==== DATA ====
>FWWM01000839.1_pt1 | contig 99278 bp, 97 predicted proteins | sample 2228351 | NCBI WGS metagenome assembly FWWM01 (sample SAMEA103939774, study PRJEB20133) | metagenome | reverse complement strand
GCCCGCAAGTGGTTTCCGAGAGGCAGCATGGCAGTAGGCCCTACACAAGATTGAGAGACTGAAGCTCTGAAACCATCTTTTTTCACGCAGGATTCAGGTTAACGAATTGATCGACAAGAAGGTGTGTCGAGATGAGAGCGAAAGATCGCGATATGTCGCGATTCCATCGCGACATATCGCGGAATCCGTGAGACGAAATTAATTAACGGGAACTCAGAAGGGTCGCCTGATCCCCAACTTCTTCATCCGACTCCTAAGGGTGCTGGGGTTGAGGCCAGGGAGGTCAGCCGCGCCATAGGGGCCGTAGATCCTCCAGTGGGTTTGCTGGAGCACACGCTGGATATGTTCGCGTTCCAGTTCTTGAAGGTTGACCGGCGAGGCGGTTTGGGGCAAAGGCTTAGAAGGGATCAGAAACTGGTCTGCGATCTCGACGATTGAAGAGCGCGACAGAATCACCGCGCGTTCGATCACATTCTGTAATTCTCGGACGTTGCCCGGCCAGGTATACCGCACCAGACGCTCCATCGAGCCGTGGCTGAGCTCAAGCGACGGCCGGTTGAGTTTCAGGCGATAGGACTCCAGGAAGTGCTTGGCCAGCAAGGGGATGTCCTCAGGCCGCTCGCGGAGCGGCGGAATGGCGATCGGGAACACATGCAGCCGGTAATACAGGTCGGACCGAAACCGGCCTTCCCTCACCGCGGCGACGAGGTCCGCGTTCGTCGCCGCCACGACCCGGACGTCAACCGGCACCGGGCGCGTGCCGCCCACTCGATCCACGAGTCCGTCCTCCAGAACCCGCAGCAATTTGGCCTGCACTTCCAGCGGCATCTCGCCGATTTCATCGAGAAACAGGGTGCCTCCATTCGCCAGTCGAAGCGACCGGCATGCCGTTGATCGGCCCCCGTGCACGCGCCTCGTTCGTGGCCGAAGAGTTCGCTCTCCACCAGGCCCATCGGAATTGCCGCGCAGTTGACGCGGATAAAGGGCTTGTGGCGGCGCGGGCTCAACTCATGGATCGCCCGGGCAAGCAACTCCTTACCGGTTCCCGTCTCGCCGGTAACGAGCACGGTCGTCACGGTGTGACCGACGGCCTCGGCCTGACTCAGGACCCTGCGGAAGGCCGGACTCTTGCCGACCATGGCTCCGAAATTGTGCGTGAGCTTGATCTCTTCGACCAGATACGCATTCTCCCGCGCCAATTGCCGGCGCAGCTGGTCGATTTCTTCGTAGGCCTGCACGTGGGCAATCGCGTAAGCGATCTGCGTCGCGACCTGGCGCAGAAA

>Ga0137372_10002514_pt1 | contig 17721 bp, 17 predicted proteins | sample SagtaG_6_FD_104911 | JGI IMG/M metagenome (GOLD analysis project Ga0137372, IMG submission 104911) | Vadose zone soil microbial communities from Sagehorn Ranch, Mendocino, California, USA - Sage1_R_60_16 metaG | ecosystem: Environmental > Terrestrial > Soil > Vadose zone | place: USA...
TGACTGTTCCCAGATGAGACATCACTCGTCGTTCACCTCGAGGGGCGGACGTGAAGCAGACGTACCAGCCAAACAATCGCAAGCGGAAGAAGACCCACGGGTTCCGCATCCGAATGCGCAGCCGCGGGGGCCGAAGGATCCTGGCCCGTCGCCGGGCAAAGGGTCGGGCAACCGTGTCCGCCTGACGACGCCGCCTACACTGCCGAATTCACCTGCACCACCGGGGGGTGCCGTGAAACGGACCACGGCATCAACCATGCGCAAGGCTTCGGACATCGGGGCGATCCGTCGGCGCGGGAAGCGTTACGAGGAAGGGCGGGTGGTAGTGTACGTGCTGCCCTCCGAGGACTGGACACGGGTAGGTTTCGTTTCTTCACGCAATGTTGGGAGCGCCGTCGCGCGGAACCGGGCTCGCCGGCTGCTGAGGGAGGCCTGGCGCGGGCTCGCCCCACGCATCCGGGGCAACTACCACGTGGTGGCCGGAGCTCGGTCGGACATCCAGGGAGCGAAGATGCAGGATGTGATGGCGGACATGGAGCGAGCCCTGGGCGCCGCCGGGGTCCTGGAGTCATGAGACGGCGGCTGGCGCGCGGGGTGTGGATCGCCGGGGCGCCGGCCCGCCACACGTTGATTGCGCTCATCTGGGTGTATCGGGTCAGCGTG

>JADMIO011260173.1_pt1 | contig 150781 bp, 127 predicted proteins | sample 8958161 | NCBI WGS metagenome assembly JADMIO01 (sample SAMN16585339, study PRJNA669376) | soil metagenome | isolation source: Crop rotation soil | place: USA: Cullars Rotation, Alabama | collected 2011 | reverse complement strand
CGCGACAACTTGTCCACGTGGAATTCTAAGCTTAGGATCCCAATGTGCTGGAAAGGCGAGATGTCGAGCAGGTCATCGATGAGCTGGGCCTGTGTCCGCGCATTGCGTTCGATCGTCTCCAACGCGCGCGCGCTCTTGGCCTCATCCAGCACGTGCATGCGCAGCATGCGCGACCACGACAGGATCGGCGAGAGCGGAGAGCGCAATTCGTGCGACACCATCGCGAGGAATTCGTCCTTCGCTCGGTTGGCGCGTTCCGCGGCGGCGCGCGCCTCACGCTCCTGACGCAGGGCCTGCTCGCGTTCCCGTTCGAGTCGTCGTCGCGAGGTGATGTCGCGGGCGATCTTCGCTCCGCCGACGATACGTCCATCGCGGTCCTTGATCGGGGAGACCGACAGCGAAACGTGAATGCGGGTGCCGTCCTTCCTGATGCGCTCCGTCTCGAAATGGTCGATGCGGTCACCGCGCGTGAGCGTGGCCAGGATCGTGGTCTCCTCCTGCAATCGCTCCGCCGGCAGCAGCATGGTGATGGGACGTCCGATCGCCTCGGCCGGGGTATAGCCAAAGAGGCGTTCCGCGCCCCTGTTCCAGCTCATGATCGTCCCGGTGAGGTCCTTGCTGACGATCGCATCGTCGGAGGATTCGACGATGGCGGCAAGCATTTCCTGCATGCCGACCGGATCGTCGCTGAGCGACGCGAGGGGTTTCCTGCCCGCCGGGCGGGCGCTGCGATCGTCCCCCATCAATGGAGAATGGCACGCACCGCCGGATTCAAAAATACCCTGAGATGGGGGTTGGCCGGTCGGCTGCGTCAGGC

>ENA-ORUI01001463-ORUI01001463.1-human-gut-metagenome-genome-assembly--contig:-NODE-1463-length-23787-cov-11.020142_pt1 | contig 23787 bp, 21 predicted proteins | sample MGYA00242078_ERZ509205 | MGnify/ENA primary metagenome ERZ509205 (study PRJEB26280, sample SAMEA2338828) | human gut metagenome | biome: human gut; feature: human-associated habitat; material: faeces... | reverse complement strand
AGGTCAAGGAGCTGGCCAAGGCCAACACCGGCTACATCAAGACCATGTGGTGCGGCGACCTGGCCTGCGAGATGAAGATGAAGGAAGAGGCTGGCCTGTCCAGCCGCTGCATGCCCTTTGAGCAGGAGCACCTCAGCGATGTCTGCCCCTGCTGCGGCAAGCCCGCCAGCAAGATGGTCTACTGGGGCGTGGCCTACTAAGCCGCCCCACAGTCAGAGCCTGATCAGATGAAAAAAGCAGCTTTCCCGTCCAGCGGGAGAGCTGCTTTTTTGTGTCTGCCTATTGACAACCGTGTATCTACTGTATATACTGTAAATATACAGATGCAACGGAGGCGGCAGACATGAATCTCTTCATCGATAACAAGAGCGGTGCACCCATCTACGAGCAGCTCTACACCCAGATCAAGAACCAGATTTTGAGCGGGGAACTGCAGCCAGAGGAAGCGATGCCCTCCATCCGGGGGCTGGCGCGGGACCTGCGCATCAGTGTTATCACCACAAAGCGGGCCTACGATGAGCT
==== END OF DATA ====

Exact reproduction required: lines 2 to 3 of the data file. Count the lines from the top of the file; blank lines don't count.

GCCCGCAAGTGGTTTCCGAGAGGCAGCATGGCAGTAGGCCCTACACAAGATTGAGAGACTGAAGCTCTGAAACCATCTTTTTTCACGCAGGATTCAGGTTAACGAATTGATCGACAAGAAGGTGTGTCGAGATGAGAGCGAAAGATCGCGATATGTCGCGATTCCATCGCGACATATCGCGGAATCCGTGAGACGAAATTAATTAACGGGAACTCAGAAGGGTCGCCTGATCCCCAACTTCTTCATCCGACTCCTAAGGGTGCTGGGGTTGAGGCCAGGGAGGTCAGCCGCGCCATAGGGGCCGTAGATCCTCCAGTGGGTTTGCTGGAGCACACGCTGGATATGTTCGCGTTCCAGTTCTTGAAGGTTGACCGGCGAGGCGGTTTGGGGCAAAGGCTTAGAAGGGATCAGAAACTGGTCTGCGATCTCGACGATTGAAGAGCGCGACAGAATCACCGCGCGTTCGATCACATTCTGTAATTCTCGGACGTTGCCCGGCCAGGTATACCGCACCAGACGCTCCATCGAGCCGTGGCTGAGCTCAAGCGACGGCCGGTTGAGTTTCAGGCGATAGGACTCCAGGAAGTGCTTGGCCAGCAAGGGGATGTCCTCAGGCCGCTCGCGGAGCGGCGGAATGGCGATCGGGAACACATGCAGCCGGTAATACAGGTCGGACCGAAACCGGCCTTCCCTCACCGCGGCGACGAGGTCCGCGTTCGTCGCCGCCACGACCCGGACGTCAACCGGCACCGGGCGCGTGCCGCCCACTCGATCCACGAGTCCGTCCTCCAGAACCCGCAGCAATTTGGCCTGCACTTCCAGCGGCATCTCGCCGATTTCATCGAGAAACAGGGTGCCTCCATTCGCCAGTCGAAGCGACCGGCATGCCGTTGATCGGCCCCCGTGCACGCGCCTCGTTCGTGGCCGAAGAGTTCGCTCTCCACCAGGCCCATCGGAATTGCCGCGCAGTTGACGCGGATAAAGGGCTTGTGGCGGCGCGGGCTCAACTCATGGATCGCCCGGGCAAGCAACTCCTTACCGGTTCCCGTCTCGCCGGTAACGAGCACGGTCGTCACGGTGTGACCGACGGCCTCGGCCTGACTCAGGACCCTGCGGAAGGCCGGACTCTTGCCGACCATGGCTCCGAAATTGTGCGTGAGCTTGATCTCTTCGACCAGATACGCATTCTCCCGCGCCAATTGCCGGCGCAGCTGGTCGATTTCTTCGTAGGCCTGCACGTGGGCAATCGCGTAAGCGATCTGCGTCGCGACCTGGCGCAGAAA

>Ga0137372_10002514_pt1 | contig 17721 bp, 17 predicted proteins | sample SagtaG_6_FD_104911 | JGI IMG/M metagenome (GOLD analysis project Ga0137372, IMG submission 104911) | Vadose zone soil microbial communities from Sagehorn Ranch, Mendocino, California, USA - Sage1_R_60_16 metaG | ecosystem: Environmental > Terrestrial > Soil > Vadose zone | place: USA...